And one time, Snakethorn looked at me as she passed by Sam’s cell, staring me straight into my eye and into my soul. And she smiled at me in a motherly way. I knew she had read my future—and whether it was good or bad, I never figured out—but it gave me some kind of assurance that I had never experienced.

Why was I having so many flashbacks at a time like this?
I screamed in my head for them to stop, to get the memory of Snakethorn smiling and Sam staring at me with his green eyes as if I was the sun that he had never seen, or Sidewinder with her curious, empty blue eyes.
I didn’t need to think of any of them right now—none of them mattered at the moment, where if I didn’t hurry up and get out of there, I might die.
Maybe it was the fact that I was just Cometed out of nowhere that had started my string of flashbacks and memories.
I shook my head to rid of the lingering sting and tightened my arm and leg muscles. I needed to get out of there as fast as I could, while still alive. And that last Comet felt like they had upped the zap level a few notches. They were trying to get me moving again; get me to move faster. Those jerks.
After I took a few moments to get back into the real world, call the scientists mean things again, and readjust my vision, I took off to the right, counting off the walls as I passed them. One—two—three. I did a sharp half turn, jumped and caught the bottom rung of one of the ladders I had spotted from the plateau.
Dang, I love being right.

I scrambled up the ladder faster than I had the first time, pulling myself up with my not-wimpy upper body strength. Hello, these crazy scientists make me go through physical obstacle courses for the U.S. Army. I’m physically fit, thank you very much.
As soon as I tackled the first ladder, there was another on the edge of a ledge that the first ladder led to. I jumped again, caught the ladder, and pulled myself up. I was still trying to catch my breath from having the wind knocked out of me by being Cometed, and it came back to me slowly as I climbed up the two ladders. At the end of the second ladder, I noted a four inch thick wall that the ladder was attached to—and then a steep drop on the other side. I had nowhere else to go, so I took a deep breath and jumped, bracing myself for impact.
The impact was rough—like it always was—and pain rippled through the bottom of my feet and my ankles for a moment before it settled with a dull ache. The pain was only temporary and went away after a few moments. After all, I had just jumped about ten feet, what do you expect? The scientists weren’t nice enough to put a nice comfy mattress on the other side of the wall drops.
I shook the familiar pain off and ran to my left, counting off four walls. I was almost to the end of my imaginary white line train. I was going to have to find some higher ledge soon to evaluate what the heck I was doing next. Maybe a ladder would give me the height I needed to see what to do next.
The end of my test was never a giant neon sign that blinked ‘EXIT RIGHT HERE’, which would’ve been extremely helpful. No, I never really knew where the end of the maze was, because it was exactly the same as the entrance to the maze. You guessed it: a blank wall. When I finished the tests, the scientists knew. But it was up to me to find out which wall was the exit. If you think about it, it’s not really that hard. The entire maze is inside a big box room. So if I start on one end of the box, I work my way through the box, so it has to be one panel of the complete other side of the box from where I started. Sorry if I just lost you there—it’s easy to find the exit, let me just say that. I just have to rap my knuckles on a few panels—one eventually lifts up and I finish.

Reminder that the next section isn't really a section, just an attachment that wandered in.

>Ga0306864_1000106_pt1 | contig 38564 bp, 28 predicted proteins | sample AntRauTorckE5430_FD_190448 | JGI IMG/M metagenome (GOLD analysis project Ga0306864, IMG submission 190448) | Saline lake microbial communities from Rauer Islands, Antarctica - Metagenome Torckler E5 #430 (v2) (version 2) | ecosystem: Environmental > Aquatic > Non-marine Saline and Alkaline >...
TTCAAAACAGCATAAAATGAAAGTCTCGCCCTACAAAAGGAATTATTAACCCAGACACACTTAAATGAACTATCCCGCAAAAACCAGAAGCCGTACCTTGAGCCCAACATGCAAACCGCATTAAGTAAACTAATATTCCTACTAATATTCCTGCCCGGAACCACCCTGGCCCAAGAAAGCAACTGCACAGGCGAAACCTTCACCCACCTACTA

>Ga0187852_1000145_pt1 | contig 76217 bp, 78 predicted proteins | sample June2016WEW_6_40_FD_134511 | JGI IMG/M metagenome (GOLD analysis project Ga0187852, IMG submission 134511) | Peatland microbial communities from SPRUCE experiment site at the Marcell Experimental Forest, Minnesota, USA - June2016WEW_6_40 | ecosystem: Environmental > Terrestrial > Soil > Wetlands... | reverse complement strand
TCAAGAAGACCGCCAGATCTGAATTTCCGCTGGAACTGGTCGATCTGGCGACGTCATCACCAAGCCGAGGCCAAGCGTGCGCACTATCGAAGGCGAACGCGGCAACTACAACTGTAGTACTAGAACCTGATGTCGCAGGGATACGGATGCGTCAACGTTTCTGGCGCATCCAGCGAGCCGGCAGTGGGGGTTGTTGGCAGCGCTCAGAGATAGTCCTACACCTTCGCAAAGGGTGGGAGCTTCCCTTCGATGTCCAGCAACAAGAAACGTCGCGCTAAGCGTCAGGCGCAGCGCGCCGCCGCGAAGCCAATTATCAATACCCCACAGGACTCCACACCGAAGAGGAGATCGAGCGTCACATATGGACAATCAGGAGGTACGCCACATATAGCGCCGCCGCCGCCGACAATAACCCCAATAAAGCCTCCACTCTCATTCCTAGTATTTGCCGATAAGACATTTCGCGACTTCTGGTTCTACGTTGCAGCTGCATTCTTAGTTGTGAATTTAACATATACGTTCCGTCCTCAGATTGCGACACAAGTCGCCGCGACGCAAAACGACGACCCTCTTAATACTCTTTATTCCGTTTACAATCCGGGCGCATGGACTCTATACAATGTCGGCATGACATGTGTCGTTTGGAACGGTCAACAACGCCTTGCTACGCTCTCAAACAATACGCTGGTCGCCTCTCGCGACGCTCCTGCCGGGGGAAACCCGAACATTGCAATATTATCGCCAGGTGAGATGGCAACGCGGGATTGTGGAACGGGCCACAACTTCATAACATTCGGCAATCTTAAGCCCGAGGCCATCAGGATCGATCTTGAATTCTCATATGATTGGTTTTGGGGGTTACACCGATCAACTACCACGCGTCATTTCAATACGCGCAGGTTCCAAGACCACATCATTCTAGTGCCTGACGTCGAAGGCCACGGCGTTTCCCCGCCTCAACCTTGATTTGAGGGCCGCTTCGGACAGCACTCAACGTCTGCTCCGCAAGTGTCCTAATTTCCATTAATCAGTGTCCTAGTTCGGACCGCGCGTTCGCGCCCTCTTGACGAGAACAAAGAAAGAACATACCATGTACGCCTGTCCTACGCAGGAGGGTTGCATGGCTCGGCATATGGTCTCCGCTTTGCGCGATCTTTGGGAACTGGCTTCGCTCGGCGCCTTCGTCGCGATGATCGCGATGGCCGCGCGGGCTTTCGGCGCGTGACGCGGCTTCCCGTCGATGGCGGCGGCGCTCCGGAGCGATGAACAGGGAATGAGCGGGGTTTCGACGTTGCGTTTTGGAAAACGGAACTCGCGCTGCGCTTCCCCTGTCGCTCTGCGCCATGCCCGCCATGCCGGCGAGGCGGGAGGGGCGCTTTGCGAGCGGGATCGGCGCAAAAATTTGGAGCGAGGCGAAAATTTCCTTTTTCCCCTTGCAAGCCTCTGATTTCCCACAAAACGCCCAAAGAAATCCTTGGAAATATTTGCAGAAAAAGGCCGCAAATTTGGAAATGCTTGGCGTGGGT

At the end of the four walls to the left, I glanced around for the familiar ladder edge.
Finding it, I jumped for it, but something weird happened.
The ladder freaking shocked me.

And not ‘ow, that stung’ like static, but more like an ‘OW, that really hurt!” reaction. I pulled my hand back instinctively while trying to suppress a yelp of surprise that would definitely give me away to the snipers.
My natural anger to the scientists just doubled when I figured out what had happened.
You know, they really do drive me crazy. They think that I’m so invincible that I can withstand a lot. And I can withstand a lot—but not everything. I’m not immune to pain, haven’t they figured that out yet?
But to shock the ladders? That’s just wrong. I have to withstand being shocked while climbing up a ladder?
These people really are trying to kill me!

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Re: Compensation of Spotlight by luckynamegame, Chapter 3, Fantasy

Post  Firebrand on Wed Mar 21, 2012 10:17 am

"I fell with a feeling of panic and shock shooting up through my chest, finally hitting the other side of a wall thickly"
This phrase feels awkward. I don't know, something about it just doesn't seem quite right.

"I was a bit shaken up that I had just fallen about twelve feet from above"
You'd be more than just shaken up, you'd be in pain.

"But I wish right then"
Should be "wished"

"forget the world we were stuck in—heck, forget the cells we were stuck in"
Personally, I would swap the order of these two phrases for better effect

Onto content... the flashbacks are out of place. You yourself say so in the narration. But really, you should jut focus on the maze, or at least primarily focus on it. As it stands, what could be a very good, very compelling scene, is cluttered up by far too many anecdotes.